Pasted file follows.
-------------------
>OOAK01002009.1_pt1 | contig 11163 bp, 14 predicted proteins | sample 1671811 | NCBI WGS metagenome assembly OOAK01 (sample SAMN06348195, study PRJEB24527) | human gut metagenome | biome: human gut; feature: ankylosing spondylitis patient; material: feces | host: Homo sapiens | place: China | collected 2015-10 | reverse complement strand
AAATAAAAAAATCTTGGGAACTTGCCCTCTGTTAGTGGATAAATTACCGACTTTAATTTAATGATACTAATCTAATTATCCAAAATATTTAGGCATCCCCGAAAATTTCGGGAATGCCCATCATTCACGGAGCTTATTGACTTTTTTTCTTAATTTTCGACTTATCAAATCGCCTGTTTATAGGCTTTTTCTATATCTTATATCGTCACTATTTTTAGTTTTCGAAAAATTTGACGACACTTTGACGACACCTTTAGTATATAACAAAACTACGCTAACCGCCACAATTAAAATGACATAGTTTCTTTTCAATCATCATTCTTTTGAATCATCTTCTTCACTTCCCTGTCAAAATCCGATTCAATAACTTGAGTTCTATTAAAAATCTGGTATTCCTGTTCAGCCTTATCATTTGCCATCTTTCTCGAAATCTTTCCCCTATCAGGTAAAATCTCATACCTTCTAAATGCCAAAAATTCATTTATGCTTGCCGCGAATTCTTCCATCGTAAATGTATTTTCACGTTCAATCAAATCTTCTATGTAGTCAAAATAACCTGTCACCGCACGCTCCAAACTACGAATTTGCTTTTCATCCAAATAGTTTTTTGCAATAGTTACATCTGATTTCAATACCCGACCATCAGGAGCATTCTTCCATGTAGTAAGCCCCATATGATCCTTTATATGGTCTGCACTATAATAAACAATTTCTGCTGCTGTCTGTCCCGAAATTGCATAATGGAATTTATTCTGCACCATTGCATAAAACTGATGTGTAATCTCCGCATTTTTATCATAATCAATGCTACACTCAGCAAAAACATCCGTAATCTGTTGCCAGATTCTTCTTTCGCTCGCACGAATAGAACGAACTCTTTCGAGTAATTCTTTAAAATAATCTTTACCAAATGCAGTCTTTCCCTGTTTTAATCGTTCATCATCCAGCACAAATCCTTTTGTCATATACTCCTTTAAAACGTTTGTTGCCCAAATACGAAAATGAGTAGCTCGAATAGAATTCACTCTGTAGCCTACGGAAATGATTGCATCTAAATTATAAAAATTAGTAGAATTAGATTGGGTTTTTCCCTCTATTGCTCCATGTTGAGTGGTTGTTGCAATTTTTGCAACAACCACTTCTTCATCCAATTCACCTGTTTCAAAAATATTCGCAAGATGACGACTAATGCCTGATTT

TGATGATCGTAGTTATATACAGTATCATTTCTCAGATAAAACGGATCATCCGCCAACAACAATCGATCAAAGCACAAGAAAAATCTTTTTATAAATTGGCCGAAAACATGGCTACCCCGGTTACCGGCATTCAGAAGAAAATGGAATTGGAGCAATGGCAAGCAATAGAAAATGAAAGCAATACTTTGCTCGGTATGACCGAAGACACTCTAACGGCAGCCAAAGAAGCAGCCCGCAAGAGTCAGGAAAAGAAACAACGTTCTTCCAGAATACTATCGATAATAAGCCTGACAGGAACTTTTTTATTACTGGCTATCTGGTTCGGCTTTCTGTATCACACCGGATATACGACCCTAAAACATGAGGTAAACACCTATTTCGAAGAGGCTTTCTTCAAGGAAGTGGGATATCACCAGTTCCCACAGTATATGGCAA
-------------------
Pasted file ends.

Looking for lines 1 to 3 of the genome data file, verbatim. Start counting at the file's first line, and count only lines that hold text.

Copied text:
>OOAK01002009.1_pt1 | contig 11163 bp, 14 predicted proteins | sample 1671811 | NCBI WGS metagenome assembly OOAK01 (sample SAMN06348195, study PRJEB24527) | human gut metagenome | biome: human gut; feature: ankylosing spondylitis patient; material: feces | host: Homo sapiens | place: China | collected 2015-10 | reverse complement strand
AAATAAAAAAATCTTGGGAACTTGCCCTCTGTTAGTGGATAAATTACCGACTTTAATTTAATGATACTAATCTAATTATCCAAAATATTTAGGCATCCCCGAAAATTTCGGGAATGCCCATCATTCACGGAGCTTATTGACTTTTTTTCTTAATTTTCGACTTATCAAATCGCCTGTTTATAGGCTTTTTCTATATCTTATATCGTCACTATTTTTAGTTTTCGAAAAATTTGACGACACTTTGACGACACCTTTAGTATATAACAAAACTACGCTAACCGCCACAATTAAAATGACATAGTTTCTTTTCAATCATCATTCTTTTGAATCATCTTCTTCACTTCCCTGTCAAAATCCGATTCAATAACTTGAGTTCTATTAAAAATCTGGTATTCCTGTTCAGCCTTATCATTTGCCATCTTTCTCGAAATCTTTCCCCTATCAGGTAAAATCTCATACCTTCTAAATGCCAAAAATTCATTTATGCTTGCCGCGAATTCTTCCATCGTAAATGTATTTTCACGTTCAATCAAATCTTCTATGTAGTCAAAATAACCTGTCACCGCACGCTCCAAACTACGAATTTGCTTTTCATCCAAATAGTTTTTTGCAATAGTTACATCTGATTTCAATACCCGACCATCAGGAGCATTCTTCCATGTAGTAAGCCCCATATGATCCTTTATATGGTCTGCACTATAATAAACAATTTCTGCTGCTGTCTGTCCCGAAATTGCATAATGGAATTTATTCTGCACCATTGCATAAAACTGATGTGTAATCTCCGCATTTTTATCATAATCAATGCTACACTCAGCAAAAACATCCGTAATCTGTTGCCAGATTCTTCTTTCGCTCGCACGAATAGAACGAACTCTTTCGAGTAATTCTTTAAAATAATCTTTACCAAATGCAGTCTTTCCCTGTTTTAATCGTTCATCATCCAGCACAAATCCTTTTGTCATATACTCCTTTAAAACGTTTGTTGCCCAAATACGAAAATGAGTAGCTCGAATAGAATTCACTCTGTAGCCTACGGAAATGATTGCATCTAAATTATAAAAATTAGTAGAATTAGATTGGGTTTTTCCCTCTATTGCTCCATGTTGAGTGGTTGTTGCAATTTTTGCAACAACCACTTCTTCATCCAATTCACCTGTTTCAAAAATATTCGCAAGATGACGACTAATGCCTGATTT

TGATGATCGTAGTTATATACAGTATCATTTCTCAGATAAAACGGATCATCCGCCAACAACAATCGATCAAAGCACAAGAAAAATCTTTTTATAAATTGGCCGAAAACATGGCTACCCCGGTTACCGGCATTCAGAAGAAAATGGAATTGGAGCAATGGCAAGCAATAGAAAATGAAAGCAATACTTTGCTCGGTATGACCGAAGACACTCTAACGGCAGCCAAAGAAGCAGCCCGCAAGAGTCAGGAAAAGAAACAACGTTCTTCCAGAATACTATCGATAATAAGCCTGACAGGAACTTTTTTATTACTGGCTATCTGGTTCGGCTTTCTGTATCACACCGGATATACGACCCTAAAACATGAGGTAAACACCTATTTCGAAGAGGCTTTCTTCAAGGAAGTGGGATATCACCAGTTCCCACAGTATATGGCAA